Verily is working with Fresno’s Consolidated Mosquito Abatement District to release 1 million male mosquitoes every week for 20 weeks, starting now. These mosquitoes have been rendered essentially sterile by infection with a bacteria called Wolbachia pipientis, which naturally colonizes mosquitoes and other insects in the wild. In time, if the local females continue to mate with the sterile males, the population should drop. The effort will ramp up to the full 1 million mosquito capacity over the next week, Kathleen Parkes, a Verily spokesperson, told The Verge in an email.This wouldn't work in a species where a female mates with multiple partners before laying eggs, but apparently mosquitoes aren't like that. Of course, the first question is, what could possibly go wrong? It's not like we haven't tried "fixing" our environment by introducing new creatures who became invasive, and in this case, it's both mosquitoes and bacteria. Of course, the yellow fever mosquitoes are invasive already, but introducing one critter to take care of another critter has gone wrong before. The second thought one has is sympathy for the poor grad student who had to sort millions of male mosquitoes from the females. Read more about this project at the Verge.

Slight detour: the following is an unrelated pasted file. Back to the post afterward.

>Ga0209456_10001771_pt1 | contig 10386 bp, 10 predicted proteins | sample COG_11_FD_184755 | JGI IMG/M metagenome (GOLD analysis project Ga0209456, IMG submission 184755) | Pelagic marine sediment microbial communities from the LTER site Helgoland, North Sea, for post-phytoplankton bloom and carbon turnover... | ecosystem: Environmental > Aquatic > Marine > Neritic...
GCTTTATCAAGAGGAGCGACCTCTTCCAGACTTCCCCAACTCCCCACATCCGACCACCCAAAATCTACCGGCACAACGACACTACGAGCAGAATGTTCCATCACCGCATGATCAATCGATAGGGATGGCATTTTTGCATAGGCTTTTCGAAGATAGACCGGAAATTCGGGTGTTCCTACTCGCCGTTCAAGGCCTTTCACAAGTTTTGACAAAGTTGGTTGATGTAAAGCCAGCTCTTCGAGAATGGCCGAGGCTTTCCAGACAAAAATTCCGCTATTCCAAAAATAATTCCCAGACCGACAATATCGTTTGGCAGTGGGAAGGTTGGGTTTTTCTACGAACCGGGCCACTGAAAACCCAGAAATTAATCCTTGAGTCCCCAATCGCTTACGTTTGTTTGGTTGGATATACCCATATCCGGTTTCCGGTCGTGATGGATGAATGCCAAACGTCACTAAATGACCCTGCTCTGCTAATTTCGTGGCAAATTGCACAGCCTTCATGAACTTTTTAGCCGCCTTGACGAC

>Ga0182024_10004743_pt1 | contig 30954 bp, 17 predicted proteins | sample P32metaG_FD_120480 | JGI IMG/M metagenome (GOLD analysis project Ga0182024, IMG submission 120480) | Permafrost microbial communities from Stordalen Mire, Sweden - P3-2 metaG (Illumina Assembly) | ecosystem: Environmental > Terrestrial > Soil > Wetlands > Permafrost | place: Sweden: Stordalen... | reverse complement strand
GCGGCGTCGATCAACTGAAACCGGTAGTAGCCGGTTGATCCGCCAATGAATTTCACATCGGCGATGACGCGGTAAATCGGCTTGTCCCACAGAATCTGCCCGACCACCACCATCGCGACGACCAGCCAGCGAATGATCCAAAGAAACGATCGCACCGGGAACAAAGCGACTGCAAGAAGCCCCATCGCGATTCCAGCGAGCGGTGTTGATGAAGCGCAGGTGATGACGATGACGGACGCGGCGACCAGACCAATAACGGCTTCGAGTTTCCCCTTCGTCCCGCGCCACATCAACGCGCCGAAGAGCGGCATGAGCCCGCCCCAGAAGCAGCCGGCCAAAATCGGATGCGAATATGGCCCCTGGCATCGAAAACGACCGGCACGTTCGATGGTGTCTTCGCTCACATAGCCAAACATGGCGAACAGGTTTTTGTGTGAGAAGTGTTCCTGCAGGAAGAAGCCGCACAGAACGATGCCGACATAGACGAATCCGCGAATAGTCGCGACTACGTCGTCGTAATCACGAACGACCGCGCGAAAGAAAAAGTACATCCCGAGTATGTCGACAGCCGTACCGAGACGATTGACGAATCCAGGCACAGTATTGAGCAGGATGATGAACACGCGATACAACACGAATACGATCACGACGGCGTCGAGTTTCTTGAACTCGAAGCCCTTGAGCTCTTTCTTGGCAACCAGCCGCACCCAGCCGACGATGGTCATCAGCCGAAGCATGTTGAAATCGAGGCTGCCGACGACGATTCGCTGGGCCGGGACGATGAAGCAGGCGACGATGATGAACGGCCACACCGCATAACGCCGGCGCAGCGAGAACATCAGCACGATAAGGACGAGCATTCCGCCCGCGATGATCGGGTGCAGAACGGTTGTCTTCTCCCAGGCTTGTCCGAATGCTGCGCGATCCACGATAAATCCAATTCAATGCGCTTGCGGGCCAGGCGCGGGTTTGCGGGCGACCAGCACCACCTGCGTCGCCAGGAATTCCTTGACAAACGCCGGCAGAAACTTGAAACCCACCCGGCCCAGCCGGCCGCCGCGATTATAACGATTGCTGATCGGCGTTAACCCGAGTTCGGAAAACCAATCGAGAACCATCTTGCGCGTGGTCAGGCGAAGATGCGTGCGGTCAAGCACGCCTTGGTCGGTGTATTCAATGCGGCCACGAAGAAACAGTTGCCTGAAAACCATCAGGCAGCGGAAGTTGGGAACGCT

Monday, July 17, 2017
Fighting Mosquitoes with More Mosquitoes
Verily, the science division of Google, is conducting a field study of a plan to rid Silicon Valley of yellow fever mosquitoes -which can also carry dengue fever, malaria, and Zika. It involves releasing 20 millions more mosquitoes.